Fiorese, C., Yang, S-L., Botton, M. L. and M. G. Hamilton.  2009.  Discovering the differences in heat shock protein expression in the development of Limulus polyphemus.  In: Tanacredi, J. T., Botton, M. L. and D. R. Smith (eds.) Biology and Conservation of Horseshoe Crabs.  
Springer, New York, p. 618. (abstract)


Hamilton, M. G., Worden, A. F., Reilly, M. A. and M. L. Botton.  2009.  Factors affecting heat shock protein (Hsp70) levels in horseshoe crab (Limulus polyphemus) embryos: Effects of temperature and exposure to copper.  In: Tanacredi, J. T., Botton, M. L. and D. R. Smith (eds.) Biology and Conservation of Horseshoe Crabs.  Springer, New York, pp. 621-622. (abstract)

Graham, L. J., Botton, M. L., Hata, D., Loveland, R. E. and B. R. Murphy.  2009.  Prosomal-width-to-weight relationships in American horseshoe crabs (Limulus polyphemus): Examining conversion factors used to estimate landings.  Fish. Bull. 107: 235-243.

Duffy, E. E., D. Penn, M. L. Botton, H. J. Brockmann and R. E. Loveland.  2006.  Eye and clasper damage influence male mating tactics in the horseshoe crab, Limulus polyphemus.  J. Ethol. 24: 67-74 

Botton, M. L., M. Pogorzelska, L. Smoral, A. Shehata and M. G. Hamilton.  2006. Thermal biology of horseshoe crab embryos and larvae: A role for heat shock proteins.   J. Exp. Mar. Biol. Ecol. 336: 65-73.

Botton, M.L., R. E. Loveland, J. T. Tanacredi and T. Itow.  2006.  Horseshoe crabs (Limulus polyphemus) in an urban estuary (Jamaica Bay, New York), and the potential for ecological restoration.  Est. Coasts 29: 820-830.

Botton, M. L. and R. E. Loveland.  2005. Perspectives on the status of horseshoe crab research in Delaware Bay.  In: D. A. Kreeger (ed.), Proceedings of the First Delaware Estuary Science Conference: 35.Partnership for the Delaware Estuary(abstractwww.delawareestuary.org/science/_conf.htm)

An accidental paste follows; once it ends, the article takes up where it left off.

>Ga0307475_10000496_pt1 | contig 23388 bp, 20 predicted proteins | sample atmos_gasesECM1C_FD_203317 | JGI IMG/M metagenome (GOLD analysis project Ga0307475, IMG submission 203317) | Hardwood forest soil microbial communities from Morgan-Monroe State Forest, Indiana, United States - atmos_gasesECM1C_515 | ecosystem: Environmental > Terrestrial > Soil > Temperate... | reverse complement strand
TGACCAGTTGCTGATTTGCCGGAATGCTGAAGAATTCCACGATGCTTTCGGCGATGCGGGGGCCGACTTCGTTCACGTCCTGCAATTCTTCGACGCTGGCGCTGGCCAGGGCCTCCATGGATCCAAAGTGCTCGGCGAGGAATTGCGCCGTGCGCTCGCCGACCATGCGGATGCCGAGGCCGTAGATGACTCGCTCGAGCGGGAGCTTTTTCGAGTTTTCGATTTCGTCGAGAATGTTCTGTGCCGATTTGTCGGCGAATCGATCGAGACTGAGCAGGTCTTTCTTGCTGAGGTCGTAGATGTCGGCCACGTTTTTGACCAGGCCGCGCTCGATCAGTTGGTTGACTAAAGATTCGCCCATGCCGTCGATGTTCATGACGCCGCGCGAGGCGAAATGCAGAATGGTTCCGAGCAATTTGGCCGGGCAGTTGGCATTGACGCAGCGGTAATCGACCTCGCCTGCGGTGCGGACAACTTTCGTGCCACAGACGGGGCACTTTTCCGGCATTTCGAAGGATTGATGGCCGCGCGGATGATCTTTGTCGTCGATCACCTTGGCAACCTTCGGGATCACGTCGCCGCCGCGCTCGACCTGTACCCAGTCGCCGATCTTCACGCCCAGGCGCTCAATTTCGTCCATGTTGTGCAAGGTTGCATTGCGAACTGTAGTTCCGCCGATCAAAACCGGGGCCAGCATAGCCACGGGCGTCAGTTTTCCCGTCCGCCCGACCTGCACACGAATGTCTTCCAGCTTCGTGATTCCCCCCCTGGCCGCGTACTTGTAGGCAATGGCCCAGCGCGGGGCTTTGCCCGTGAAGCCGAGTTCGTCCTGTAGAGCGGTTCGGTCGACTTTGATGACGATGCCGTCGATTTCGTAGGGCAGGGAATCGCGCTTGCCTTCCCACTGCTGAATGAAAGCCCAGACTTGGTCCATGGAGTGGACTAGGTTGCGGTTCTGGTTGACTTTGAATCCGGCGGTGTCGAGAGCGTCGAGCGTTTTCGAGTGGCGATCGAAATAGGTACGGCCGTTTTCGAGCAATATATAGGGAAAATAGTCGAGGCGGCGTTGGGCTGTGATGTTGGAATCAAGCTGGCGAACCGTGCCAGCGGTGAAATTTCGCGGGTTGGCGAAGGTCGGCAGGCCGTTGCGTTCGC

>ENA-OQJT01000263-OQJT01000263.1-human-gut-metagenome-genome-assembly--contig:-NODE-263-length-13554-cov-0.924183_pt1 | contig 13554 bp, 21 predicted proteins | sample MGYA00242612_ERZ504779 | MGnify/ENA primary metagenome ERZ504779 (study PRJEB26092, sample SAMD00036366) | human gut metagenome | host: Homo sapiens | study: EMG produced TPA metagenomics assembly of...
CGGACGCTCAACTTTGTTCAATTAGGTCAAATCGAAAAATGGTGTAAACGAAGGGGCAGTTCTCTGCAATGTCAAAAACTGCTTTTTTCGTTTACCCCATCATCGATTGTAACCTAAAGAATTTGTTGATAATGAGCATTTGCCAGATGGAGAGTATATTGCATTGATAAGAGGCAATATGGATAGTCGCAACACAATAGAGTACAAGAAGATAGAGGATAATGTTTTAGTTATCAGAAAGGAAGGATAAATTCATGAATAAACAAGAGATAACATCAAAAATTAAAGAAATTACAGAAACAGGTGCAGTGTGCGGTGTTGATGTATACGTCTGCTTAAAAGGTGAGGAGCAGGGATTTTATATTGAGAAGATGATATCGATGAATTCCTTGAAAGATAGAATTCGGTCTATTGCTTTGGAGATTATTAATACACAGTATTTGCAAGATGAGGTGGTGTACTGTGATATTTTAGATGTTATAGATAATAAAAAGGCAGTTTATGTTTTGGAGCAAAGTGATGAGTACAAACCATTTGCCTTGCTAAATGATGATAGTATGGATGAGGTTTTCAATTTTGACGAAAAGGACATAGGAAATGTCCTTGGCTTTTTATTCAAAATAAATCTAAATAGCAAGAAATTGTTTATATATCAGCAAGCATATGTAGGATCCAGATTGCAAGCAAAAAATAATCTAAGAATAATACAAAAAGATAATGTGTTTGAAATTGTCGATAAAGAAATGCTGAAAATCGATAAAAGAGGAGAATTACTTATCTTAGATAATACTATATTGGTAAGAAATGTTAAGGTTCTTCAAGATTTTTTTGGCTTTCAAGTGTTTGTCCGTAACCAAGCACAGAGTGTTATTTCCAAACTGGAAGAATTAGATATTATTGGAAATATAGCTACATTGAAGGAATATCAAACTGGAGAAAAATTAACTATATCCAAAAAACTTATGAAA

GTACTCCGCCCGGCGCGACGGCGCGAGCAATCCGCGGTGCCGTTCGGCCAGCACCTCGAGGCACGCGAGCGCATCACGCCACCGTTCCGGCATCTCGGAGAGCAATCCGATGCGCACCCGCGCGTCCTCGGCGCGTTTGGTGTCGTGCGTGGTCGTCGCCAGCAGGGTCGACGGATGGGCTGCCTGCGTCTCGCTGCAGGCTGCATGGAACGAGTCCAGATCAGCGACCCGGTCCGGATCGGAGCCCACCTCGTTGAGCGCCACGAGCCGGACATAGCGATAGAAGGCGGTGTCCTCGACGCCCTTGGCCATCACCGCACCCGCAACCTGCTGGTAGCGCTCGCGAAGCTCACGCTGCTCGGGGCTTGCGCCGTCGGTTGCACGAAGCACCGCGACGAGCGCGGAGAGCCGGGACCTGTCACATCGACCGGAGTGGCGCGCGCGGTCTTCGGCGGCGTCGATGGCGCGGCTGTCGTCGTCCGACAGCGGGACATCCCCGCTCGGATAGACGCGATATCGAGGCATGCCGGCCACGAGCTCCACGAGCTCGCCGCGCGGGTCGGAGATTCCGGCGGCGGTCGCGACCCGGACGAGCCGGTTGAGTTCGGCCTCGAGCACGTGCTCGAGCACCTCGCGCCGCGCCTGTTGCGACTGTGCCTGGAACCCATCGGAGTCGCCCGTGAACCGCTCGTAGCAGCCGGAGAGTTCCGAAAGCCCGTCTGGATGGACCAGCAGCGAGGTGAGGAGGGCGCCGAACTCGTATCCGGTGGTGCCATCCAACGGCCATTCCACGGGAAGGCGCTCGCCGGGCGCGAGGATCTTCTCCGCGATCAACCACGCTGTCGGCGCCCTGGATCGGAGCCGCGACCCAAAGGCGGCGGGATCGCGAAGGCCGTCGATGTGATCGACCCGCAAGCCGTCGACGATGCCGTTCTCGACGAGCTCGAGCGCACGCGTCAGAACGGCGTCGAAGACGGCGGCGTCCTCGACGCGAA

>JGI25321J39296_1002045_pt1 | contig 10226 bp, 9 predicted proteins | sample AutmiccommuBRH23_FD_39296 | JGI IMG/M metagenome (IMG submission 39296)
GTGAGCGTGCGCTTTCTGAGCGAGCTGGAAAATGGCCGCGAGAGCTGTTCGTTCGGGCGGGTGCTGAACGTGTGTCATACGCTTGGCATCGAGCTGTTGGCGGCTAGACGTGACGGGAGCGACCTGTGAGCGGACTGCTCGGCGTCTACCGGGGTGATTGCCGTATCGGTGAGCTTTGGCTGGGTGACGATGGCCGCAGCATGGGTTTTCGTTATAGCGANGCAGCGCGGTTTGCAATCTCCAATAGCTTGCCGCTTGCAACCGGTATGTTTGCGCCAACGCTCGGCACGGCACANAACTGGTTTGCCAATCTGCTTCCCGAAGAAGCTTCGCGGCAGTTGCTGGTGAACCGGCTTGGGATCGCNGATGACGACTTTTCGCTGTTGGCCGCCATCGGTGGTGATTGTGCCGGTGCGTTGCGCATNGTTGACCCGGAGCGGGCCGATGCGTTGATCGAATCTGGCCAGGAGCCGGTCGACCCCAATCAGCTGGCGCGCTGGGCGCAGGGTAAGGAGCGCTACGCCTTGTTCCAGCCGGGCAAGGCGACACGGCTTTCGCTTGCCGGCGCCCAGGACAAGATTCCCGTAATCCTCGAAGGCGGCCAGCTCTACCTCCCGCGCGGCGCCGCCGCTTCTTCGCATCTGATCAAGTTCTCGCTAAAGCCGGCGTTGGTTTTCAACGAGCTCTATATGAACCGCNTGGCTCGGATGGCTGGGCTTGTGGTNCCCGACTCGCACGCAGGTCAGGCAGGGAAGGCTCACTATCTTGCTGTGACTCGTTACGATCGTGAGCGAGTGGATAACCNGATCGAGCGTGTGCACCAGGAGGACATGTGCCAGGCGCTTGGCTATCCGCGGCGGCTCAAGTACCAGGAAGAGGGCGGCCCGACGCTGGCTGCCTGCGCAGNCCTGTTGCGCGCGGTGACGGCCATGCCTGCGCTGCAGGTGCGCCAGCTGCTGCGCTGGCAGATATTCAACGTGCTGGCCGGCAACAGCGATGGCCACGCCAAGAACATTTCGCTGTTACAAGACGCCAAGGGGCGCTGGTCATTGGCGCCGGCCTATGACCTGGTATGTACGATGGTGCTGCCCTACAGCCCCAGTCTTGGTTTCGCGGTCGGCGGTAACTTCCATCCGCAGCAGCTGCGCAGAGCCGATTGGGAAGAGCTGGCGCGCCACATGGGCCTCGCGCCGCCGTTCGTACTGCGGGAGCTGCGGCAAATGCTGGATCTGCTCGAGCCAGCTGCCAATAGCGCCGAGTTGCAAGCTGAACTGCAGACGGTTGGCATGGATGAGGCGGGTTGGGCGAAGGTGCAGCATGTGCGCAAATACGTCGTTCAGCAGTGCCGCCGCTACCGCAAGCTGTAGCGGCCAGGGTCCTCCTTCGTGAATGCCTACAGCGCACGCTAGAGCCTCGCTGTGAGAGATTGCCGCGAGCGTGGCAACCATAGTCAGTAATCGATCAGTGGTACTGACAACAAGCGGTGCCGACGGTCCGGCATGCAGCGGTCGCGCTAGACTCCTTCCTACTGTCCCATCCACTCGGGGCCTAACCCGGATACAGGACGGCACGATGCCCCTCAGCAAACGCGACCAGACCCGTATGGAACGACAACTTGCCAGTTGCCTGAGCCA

Botton, M. L.  2005.  American horseshoe crabs.  The tidal exchange (Newsletter of the New York-New Jersey Harbor Estuary Program), Summer 2005: 8 (www.harborestuary.org).

Botton, M. L. and C. N. Shuster.  2004.  Horseshoe Crabs in a Food Web: Who Eats Whom?  In: C. N Shuster, R. B. Barlow, and H. J. Brockmann (eds.), The American Horseshoe Crab, pp. 133-153.  Harvard Press, Cambridge.

Botton, M. L. and B. A. Harrington, with N. Tsipoura and D. Mizrahi. 2004.  Synchronies in Migration: Shorebirds, Horseshoe Crabs, and Delaware Bay.  In: C. N Shuster, R. B. Barlow, and H. J. Brockmann (eds.), The American Horseshoe Crab, pp. 6-32.  Harvard Press, Cambridge.

Shuster, C. N., M. L. Botton, and R. E. Loveland.  2004. Horseshoe Crab Conservation: A Coast-Wide Management Plan. In: C. N. Shuster, R. B. Barlow, and H. J. Brockmann (eds.), The American Horseshoe Crab, pp. 358-377.  Harvard Press, Cambridge

Pooler, P. S., D. R. Smith, R. E. Loveland, M. L. Botton, and S. F. Michels.  2003.  Assessment of sampling methods to estimate horseshoe crab  (Limulus polyphemus L.) egg density in Delaware Bay.  Fish. Bull 101: 698-703. 

Botton, M. L. and R. E. Loveland.  2003. Abundance and dispersal potential of horseshoe crab (Limulus polyphemus) larvae in the Delaware Estuary.  Estuaries 26: 1472-1479.

Botton, M. L., R. E. Loveland, and A. Tiwari.  2003.  Recruitment andsurvival of young-of-the-year in a commercially exploited population of horseshoe crabs (Limulus polyphemus).  Marine Ecology Progress Series 265: 175-184.

Botton, M. L.  2002.  Horseshoe crabs.  Biologist 49: 193-198.

Smith, D. R., P. S. Pooler, R. E. Loveland, M. L. Botton, S. F. Michels, R.G. Weber, and D. B. Carter.  2002. Horseshoe crab (Limulus polyphemus) reproductive activity on Delaware Bay beaches: interaction with beach characteristics. J. Coastal Res. 18: 730-740.
      
Botton, M. L.  2001.  The conservation of horseshoe crabs: What can we learn from the Japanese experience?  In: J. Tanacredi (ed.), Limulus in the Limelight, pp. 41-51.Kluwer Academic/Plenum Publ., New York.

Botton, M. L.  2000.  Toxicity of cadmium and mercury to horseshoe crab (Limulus polyphemus) embryos and larvae.  Bull. Environ. Contam. Toxicol. 64: 137-143.